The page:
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Une brève introduction avec des exemples.

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1 Une brève introduction avec des exemples.
OpenCV Une brève introduction avec des exemples.

2 Sommaire 1. Introduction
2. Structure de base de OpenCV : The Core      Functionality      <> ,,      (CV::Mat) –classe foindamentale pour représentation des images et des images vidéo    *differents types de codage (RGB, Grey, RGB= alpha -- structure de      données)  HighGUI : gestion des image, affichage, lecture ,-ecriture       High-level GUI and Media I/O      <>    4.  Traitements d'images et videos modes et algorithmes pour les applications de mobilité

3 Introduction OpenCV (pour Open Computer Vision) est une bibliothèque graphique libre, initialement développée par Intel, spécialisée dans le traitement d'images en temps réel. Elle peut être utilisée dans une application Android en grâce au jni (Java Native Interface).

4 26/10/11

5 Introduction Pourquoi?
Téléphon eMobile : outil de communication multimédia : Prendre des photos bien focalisées, Envoyer les vidéos : « citizen reporteur » - BBC, BFMTV, sécurité : MotionCam, Filtrer l’information personnelle, Consulter les BD images

6 Filtrage de l’information personnelle

7 Structure de base de OpenCV
OpenCV 2.x is a C++ library as opposed to OpenCV 1.x Significant changes in module structure since version 2.2 Modules: core, imgproc, video, calib3d, features2d, objdetect, highgui, gpu...

8 OpenCV core functionality
All the OpenCV classes and functions are placed into the cv namespace core - compact module defining basic data structures and basic functions used by all other modules Basic image class cv::Mat 26/10/11

9 cv::Mat memory management
OpenCV handles all the memory automatically Memory is freed automatically when needed When a Mat instance is copied, no actual data is really copied To make a real copy, use Mat::clone 26/10/11

10 The Mat class I cv::Mat covers the old CvMat and IplImage
Data representation Data is row ordered Colour pixels are interleaved (e. g. RGBRGBRGB...) Let's see some important members of the class: Create and initialize // Mat(int _rows, int _cols, int _type); // Mat(Size _size, int _type); type = CV_8UC3, CV_32FC1, ... // Mat(Size _size, int _type, const Scalar& _s); fill with values in _s Mat M(7,7,CV_32FC2,Scalar(1,3));//7x7, float, 2 channels, fill with (1,3) M.create(Size(15,15), CV_8U);//reallocate (if needed) //Matlab-like initializers Mat ident = Mat::eye(3,3, CV_32F);//also Mat::ones(..) and Mat::zeros(..) int* data = {1,2,3,9,0,-3}; Mat C (2,3,CV_32S, data); //no data copied. C = C.clone(); //clone the matrix -> now the data is created. 26/10/11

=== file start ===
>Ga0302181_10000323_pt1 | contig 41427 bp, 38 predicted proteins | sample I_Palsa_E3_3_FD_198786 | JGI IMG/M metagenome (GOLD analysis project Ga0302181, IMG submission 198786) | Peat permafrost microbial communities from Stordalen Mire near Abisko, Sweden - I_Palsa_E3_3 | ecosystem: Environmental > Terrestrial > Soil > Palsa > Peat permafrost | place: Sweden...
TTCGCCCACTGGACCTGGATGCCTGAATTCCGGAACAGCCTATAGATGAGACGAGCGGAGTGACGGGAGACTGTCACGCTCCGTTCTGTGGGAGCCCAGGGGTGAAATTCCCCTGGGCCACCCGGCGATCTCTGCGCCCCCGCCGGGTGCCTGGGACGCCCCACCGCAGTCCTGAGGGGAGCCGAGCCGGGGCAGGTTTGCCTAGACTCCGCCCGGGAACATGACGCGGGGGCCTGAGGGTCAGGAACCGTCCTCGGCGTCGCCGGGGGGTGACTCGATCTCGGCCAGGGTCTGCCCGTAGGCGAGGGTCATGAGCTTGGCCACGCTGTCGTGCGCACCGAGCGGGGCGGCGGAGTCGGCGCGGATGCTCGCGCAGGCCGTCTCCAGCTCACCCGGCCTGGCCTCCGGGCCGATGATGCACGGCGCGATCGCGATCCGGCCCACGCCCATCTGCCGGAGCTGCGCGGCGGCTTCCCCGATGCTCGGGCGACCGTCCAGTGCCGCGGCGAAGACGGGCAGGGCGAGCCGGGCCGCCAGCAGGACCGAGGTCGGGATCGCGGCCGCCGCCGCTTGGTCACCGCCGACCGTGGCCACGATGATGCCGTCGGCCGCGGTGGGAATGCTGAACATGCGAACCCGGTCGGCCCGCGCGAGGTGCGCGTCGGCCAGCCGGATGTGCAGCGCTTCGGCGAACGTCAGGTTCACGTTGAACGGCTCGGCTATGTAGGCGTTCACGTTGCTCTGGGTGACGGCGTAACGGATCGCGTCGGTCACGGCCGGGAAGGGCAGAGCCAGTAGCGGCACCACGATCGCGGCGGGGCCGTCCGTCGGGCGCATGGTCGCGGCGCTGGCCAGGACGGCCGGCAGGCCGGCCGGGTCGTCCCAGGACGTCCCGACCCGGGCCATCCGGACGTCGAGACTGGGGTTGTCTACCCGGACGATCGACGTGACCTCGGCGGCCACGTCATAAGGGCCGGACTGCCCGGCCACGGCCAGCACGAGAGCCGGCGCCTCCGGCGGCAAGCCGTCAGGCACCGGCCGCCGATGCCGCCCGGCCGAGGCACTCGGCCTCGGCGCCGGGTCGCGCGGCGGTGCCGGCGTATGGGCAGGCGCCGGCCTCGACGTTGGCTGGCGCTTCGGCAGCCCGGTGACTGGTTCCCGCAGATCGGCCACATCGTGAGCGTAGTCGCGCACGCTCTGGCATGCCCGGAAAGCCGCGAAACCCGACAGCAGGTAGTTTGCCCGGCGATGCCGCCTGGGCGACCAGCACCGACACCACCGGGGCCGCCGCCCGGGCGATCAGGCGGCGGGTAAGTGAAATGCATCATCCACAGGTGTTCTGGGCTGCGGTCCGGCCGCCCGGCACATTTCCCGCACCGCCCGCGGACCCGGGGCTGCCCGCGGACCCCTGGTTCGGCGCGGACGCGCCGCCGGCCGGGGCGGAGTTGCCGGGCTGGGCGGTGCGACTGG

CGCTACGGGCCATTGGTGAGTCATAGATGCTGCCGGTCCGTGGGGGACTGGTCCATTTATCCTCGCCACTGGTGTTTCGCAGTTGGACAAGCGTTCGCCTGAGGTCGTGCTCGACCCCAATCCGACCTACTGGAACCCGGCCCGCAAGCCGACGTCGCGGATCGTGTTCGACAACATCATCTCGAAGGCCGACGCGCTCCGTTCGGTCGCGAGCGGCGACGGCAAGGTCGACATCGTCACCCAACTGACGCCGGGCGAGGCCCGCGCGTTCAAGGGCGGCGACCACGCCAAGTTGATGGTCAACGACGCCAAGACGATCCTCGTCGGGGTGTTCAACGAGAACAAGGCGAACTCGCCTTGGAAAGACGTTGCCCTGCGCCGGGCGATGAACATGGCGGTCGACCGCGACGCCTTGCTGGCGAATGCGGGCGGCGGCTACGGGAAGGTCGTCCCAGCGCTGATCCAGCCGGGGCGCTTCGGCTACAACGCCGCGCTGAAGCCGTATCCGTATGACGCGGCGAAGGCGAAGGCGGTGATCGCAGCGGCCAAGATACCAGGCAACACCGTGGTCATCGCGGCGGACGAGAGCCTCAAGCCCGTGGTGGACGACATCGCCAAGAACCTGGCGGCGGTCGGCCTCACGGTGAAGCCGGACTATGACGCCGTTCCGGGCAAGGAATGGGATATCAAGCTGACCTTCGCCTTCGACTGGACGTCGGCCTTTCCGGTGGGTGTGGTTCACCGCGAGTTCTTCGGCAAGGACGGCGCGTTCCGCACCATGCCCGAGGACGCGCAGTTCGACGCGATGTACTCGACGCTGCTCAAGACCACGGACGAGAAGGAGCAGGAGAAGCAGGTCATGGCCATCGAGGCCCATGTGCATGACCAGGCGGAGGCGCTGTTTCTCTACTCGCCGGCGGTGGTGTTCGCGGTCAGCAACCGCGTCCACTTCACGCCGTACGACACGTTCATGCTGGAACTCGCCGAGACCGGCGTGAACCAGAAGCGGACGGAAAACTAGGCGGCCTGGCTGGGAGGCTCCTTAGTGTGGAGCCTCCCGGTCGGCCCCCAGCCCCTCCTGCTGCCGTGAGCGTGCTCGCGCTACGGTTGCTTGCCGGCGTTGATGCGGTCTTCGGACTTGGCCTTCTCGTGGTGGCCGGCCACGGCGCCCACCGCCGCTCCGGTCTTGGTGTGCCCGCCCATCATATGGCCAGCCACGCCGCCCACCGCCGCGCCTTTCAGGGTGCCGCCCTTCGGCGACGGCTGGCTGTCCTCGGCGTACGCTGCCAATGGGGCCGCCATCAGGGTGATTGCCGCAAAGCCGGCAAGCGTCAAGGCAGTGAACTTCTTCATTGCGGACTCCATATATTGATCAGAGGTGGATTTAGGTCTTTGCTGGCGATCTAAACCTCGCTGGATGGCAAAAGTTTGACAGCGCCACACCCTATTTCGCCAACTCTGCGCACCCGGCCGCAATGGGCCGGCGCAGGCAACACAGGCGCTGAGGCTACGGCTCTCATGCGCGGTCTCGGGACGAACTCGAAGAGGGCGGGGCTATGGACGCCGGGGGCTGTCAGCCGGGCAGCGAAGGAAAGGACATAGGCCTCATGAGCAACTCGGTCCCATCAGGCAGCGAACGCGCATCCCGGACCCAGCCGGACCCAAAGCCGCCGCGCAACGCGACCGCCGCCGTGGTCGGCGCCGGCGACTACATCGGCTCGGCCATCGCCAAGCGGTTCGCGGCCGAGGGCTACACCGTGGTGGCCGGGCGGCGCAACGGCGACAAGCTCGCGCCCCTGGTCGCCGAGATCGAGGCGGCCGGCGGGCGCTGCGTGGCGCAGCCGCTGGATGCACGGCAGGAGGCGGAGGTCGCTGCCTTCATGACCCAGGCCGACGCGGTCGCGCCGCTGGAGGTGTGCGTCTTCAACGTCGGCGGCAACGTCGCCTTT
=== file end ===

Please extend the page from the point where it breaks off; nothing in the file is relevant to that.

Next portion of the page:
11 The Mat class II Important things to know:
Shallow copy: Mat A = B; does not copy data. Deep copy: clone() and/or B.copyTo(A); (for ROIs, etc). Most OpenCV functions can resize matrices if needed Lots of convenient functionality (Matrix expressions): s is a cv::Scalar, α scalar (double) Addition, scaling, ...: A±B, A±s, s±A, αA Per-element multiplication, division...: A.mul(B), A/B, α/A Matrix multiplication, dot, cross product: A*B,, A.cross(B) Transposition, inversion: A.t(), A.inv([method]) And a few more. 26/10/11

12 Mat class: element access I
Rows, columns, ROIs,... Mat A = B.row(int row); //same for B.col() A = B.rowRange(Range rg);//same for B.colRange() A = B(Rect r);//use a rectangle to set ROI Ranges, ROIs, etc... only create new headers. Where is a ROI in the bigger matrix? Mat A = B(Rect r); Size s; Point offset; A.locateROI(s, offset); //'s' and 'offset' will define the rectangle 'rect' Element access: 3 options Using at<>() double val =<double>(i, j);//You have to know the type 26/10/11

13 Mat class: element access II
Old C style. // compute sum of positive matrix elements double sum=0; for(int i = 0; i < M.rows; i++) { const double* Mi = M.ptr<double>(i); //we know it's double data for(int j = 0; j < M.cols; j++) sum += std::max(Mi[j], 0.); } STL-like iterators // compute sum of positive matrix elements, iterator-based variant MatConstIterator_<double> it = M.begin<double>(), it_end = M.end<double>(); for(; it != it_end; ++it) sum += std::max(*it, 0.); This iterators can be used with STL functions, like std::sort() 26/10/11

14 The Mat_ class I A thin wrap around the Mat class. Mat ↔ Mat_ can be converted freely With care: no data conversion is done Type specification is different Useful if you do lots of element access. Same internal code, but shorted to write Mat_<double> M(20,20); //a double matrix 20x20 double k = M(2,18); //no data specification needed For multichannel (colour images), use cv::Vec Mat_<Vec3f> M3f(20,20); //a 20x20 3 channel float matrix 26/10/11

15 Image examples Mat_<uchar> (8 bpp) Mat_<Vec3u> (24 bpp)

16 Manipulation with images using Mat class
Reading and writing images is easy Mat imread(const string& filename, int flags=1); //flags =0 -> always grayscale //flags >0 -> always color //flags <0 -> read image as-is bool imwrite(const string& filename, const Mat& img, const vector<int>& params=vector<int>()); //params set compressions values. defaults are fine. example: Mat img = imread("filename.jpg", 1); imwrite("file.png", myImage); 26/10/11

17 Examples: thresholding
#include <cv.h> #include <highgui.h> using namespace std; using namespace cv; int main( int argc, char** argv ) { Mat src, gray, grayThresh; src = imread(argc >= 2 ? argv[1] : "fruits.jpg", 1); gray.create(src.size(), CV_8U);//not needed, actually namedWindow("src", CV_WINDOW_AUTOSIZE); namedWindow("gray", CV_WINDOW_AUTOSIZE); namedWindow("grayThreshold", CV_WINDOW_AUTOSIZE); cvtColor(src, gray, CV_BGR2GRAY); //color images are BGR! threshold(gray, grayThresh, 100, 250, CV_THRESH_BINARY); imshow("src", src); imshow("gray", gray); imshow("grayThreshold", grayThresh); waitKey(0); //waits for a key: it also handles the GUI events. } return 0; //no need to free the matrices, they are deleted automatically 26/10/11